When I was born in Naples, Italy in 1953, that city was being bombed less than 10 years earlier during WWII.
My mom was homeless in Livorno, after she and her family were displaced because of bombing in Livorno which also destroyed their apartment building in 1943, ten years earlier.
The morning of the Cuban missal crisis in October of 1962, in Augusta, my dad was in the army and told us as we left for school that he might not be with us for a while as he might be deployed that day; my mom told us if we were attacked by Russia with the atom bomb, that we should come home immediately. She said that crying. It had only be 20 years earlier that she was living through the bombing of WWII and my father was in North Africa fighting in the same war.
In 1962, our family had been in the USA only six years and English as my second language had become my primary language and also for my older brother and sister.
When I graduated from high school in 1971, the Cuban missal crisis was nine years earlier, the pre-Vatican II Church was six years earlier.
When I entered the seminary in 1976, only twenty years earlier I was living in Naples, Italy where I was born and Italian was my first language and the New Roman Missal was only six years old and 12 years earlier it was the pre-Vatican II Church.
When I was ordained in 1980, the 1970 Roman Missal was only 10 years old.
Today, in the dying days of 2020, 1980 when I was ordained seems only a blink of an eye.
Eheu fugaces Postume Postume labuntur anni ...
Alas! Postumus, Postumus the swift years
You mean the Cuban Missle crisis, right? Not the Cuban "Missal" crisis?!?
No, I was anticipating the Cuban Missal crisis of 170 back in 1962 as I have always been clairvoyant.
1970 of course.
As my grandfather pointed out to me in the early 1970s and my early teens, when I complained of long hot boring days on the family farm, "enjoy your youth where each day seems to last forever and you have time to be bored, as when you are older, entire years of your life will fly by faster than does a single day today, and you will wonder where it all went and greatly regret how much of it was thoughtlessly spent and not even noticed."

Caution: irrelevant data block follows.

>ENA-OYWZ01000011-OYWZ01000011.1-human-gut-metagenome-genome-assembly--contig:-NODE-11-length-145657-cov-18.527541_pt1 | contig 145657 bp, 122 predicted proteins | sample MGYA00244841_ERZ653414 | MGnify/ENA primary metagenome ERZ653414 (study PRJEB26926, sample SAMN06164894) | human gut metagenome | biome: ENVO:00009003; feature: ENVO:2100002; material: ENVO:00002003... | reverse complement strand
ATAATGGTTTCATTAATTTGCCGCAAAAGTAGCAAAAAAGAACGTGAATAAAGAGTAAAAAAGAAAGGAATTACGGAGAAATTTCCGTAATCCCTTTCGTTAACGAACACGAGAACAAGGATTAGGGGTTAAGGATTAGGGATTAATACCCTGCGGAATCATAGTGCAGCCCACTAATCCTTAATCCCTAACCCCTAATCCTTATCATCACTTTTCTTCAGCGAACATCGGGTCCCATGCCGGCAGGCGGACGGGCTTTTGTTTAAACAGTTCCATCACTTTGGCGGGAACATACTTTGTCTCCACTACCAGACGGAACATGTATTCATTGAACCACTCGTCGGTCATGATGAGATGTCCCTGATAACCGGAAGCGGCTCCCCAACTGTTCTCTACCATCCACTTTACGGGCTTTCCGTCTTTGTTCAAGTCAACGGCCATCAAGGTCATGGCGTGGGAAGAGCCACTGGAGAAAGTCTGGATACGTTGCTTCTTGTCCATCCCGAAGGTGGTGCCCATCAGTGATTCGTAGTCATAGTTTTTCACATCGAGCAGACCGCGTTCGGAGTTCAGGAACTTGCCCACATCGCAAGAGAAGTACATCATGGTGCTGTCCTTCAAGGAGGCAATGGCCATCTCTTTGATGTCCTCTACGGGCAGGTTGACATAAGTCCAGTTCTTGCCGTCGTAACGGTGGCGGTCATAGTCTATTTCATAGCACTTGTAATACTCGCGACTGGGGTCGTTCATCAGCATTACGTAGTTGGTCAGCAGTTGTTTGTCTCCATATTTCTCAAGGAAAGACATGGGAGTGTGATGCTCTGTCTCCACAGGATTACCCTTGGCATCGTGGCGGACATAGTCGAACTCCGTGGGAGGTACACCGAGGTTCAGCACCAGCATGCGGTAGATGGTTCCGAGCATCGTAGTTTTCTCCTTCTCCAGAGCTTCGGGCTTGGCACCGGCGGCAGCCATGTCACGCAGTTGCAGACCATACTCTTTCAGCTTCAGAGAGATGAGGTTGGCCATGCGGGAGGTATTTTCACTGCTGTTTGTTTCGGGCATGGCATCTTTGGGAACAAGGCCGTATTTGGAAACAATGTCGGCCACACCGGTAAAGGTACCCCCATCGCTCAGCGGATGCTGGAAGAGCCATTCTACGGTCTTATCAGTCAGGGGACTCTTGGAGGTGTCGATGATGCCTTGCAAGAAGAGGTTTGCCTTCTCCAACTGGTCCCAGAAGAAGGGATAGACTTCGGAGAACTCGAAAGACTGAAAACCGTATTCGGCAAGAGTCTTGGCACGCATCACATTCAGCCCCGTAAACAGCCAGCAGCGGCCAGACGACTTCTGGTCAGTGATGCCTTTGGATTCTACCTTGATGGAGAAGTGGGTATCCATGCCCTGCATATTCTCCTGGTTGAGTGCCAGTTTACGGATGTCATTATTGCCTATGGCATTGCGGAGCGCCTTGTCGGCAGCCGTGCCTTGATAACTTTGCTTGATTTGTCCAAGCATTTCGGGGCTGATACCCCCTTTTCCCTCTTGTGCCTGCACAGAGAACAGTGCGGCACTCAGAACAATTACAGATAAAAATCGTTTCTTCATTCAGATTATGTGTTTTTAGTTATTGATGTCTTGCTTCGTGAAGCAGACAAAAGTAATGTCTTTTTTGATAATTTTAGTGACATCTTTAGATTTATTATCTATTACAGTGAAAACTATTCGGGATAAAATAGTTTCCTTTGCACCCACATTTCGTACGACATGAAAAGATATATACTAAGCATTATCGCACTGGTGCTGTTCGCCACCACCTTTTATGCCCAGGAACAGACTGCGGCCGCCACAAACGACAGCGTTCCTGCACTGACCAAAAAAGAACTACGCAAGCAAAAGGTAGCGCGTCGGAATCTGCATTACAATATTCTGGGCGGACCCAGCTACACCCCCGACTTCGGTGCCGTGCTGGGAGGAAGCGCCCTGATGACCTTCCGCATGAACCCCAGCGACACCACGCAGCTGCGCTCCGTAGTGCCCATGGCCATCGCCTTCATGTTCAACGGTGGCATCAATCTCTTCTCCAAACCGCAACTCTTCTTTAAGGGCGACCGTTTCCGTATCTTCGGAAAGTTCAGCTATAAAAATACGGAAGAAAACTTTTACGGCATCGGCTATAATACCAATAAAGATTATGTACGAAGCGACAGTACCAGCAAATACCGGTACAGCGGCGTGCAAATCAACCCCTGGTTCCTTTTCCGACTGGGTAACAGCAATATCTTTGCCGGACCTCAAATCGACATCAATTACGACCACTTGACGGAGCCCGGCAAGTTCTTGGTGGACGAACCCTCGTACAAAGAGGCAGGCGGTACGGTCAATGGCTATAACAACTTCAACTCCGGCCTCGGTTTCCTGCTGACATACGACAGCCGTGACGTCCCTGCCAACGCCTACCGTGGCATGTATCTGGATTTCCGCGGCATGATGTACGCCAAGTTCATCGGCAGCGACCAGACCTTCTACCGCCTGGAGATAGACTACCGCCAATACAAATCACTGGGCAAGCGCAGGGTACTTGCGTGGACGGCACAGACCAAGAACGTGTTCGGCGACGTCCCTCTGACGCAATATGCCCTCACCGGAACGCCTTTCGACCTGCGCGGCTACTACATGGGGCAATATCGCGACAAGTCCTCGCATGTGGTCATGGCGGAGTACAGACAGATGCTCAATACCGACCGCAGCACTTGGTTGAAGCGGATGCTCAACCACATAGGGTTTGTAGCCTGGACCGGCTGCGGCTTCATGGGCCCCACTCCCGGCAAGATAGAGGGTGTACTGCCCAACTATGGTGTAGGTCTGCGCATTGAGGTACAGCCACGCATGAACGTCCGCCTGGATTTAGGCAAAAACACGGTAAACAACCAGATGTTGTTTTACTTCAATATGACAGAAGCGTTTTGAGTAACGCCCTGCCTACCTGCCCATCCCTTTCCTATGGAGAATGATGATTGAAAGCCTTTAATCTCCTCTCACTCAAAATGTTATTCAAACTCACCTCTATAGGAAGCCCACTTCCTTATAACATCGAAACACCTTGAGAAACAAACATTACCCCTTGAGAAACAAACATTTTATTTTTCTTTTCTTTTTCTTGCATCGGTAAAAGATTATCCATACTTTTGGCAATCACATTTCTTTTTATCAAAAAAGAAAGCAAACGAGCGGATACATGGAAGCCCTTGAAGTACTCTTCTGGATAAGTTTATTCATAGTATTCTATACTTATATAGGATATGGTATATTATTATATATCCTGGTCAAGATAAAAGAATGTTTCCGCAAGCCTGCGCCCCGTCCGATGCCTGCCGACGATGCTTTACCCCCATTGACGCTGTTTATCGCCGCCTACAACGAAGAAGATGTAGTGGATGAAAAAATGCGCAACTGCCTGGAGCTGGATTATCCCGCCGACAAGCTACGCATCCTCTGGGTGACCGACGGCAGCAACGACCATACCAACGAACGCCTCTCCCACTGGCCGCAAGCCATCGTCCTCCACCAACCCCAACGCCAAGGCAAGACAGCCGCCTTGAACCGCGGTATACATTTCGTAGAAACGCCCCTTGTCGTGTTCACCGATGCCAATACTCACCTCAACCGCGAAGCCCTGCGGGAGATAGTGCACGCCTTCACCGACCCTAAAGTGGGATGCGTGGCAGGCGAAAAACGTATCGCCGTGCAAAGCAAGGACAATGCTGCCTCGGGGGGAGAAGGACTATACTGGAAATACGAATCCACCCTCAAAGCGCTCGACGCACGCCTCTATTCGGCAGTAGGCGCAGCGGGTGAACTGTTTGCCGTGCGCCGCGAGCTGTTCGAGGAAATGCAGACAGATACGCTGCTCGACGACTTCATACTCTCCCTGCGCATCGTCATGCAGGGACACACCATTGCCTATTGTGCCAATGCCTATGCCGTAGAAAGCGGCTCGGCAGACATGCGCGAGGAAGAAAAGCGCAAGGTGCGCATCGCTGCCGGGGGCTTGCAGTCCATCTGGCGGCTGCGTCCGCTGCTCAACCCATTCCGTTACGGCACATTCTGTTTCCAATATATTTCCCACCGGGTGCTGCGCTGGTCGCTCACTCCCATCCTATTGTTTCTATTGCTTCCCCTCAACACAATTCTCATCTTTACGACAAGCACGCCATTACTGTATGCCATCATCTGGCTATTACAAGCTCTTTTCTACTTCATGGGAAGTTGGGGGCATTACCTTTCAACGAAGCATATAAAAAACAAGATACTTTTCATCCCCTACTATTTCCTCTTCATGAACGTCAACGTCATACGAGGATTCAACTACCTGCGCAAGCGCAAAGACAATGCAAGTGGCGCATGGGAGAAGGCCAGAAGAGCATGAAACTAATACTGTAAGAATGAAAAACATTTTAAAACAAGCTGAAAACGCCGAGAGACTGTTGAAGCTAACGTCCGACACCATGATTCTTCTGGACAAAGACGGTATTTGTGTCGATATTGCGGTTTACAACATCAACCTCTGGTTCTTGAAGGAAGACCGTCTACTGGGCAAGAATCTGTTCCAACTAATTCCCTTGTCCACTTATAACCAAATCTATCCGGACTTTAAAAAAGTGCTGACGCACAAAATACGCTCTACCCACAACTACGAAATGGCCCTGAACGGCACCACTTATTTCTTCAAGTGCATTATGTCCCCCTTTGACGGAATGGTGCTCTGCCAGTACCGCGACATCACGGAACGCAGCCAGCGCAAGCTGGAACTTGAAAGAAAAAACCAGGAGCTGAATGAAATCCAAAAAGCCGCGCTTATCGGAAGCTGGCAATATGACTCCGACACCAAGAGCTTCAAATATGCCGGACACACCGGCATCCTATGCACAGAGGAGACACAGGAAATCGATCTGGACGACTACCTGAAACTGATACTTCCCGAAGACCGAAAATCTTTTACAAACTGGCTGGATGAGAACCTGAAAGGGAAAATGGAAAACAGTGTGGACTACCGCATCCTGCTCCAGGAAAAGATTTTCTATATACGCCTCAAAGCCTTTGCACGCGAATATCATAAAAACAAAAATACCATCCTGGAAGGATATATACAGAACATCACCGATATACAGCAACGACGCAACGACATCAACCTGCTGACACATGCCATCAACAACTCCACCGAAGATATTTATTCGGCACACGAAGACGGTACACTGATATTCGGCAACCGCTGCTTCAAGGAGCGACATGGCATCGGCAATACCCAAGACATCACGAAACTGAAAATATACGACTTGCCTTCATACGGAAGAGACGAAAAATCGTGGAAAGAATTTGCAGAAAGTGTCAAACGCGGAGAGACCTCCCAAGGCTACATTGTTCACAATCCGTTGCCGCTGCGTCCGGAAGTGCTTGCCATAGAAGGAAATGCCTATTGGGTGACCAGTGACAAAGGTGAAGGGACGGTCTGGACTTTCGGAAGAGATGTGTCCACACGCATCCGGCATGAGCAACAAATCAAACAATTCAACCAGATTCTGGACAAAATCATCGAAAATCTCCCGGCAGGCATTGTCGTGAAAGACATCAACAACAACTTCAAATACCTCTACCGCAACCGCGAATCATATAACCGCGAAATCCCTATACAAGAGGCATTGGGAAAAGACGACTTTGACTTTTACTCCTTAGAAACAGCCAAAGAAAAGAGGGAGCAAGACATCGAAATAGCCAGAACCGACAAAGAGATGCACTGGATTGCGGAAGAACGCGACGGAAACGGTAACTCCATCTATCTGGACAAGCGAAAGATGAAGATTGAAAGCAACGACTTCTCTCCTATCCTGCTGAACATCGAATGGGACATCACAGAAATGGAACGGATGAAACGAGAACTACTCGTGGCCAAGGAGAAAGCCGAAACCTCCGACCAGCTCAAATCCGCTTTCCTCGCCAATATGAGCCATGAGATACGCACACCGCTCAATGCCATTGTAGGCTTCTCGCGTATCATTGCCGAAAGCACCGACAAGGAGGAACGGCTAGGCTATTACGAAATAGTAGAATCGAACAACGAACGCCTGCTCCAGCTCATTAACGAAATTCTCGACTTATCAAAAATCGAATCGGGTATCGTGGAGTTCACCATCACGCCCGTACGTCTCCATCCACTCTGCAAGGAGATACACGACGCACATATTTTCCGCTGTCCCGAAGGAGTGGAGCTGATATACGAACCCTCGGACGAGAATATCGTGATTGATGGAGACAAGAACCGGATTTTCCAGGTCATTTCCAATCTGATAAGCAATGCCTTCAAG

"Don’t blame the cultural upheaval for what has happened in the Church."
It is impossible to view the upheaval in the Church as a phenomenon isolated and distinct from the upheaval in the culture at the same time. It is precisely this misdiagnosis that has led to misdirected "cures" for what ails us.
If the disruption we experienced in the Church had not been paralleled by similar turmoil in other organizations big and small, we might conclude that the problems were the result of entirely internal issues. The reality is that most, if not all, major institutions in Western society faced similar uproar, which in many cases continues to this day.
There was a Missal crisis in 1962 - that of the 1962 Missale Romanum, the last edition of the Tridentine Missal with all the changes wrought in the Mass during the 1950s (and implying ones to come later) by Pope Pius XII's liturgical commission (rather Annibale Bugnini's first and pre-Vatican II one) especially the "restoration" (rather revolution) of Holy Week. Changes were also made in the Divine (Breviarium Romanum) to preserve the one-week Psalter by radically reducing or eliminating the readings of Matins and prayers before and after each hour.
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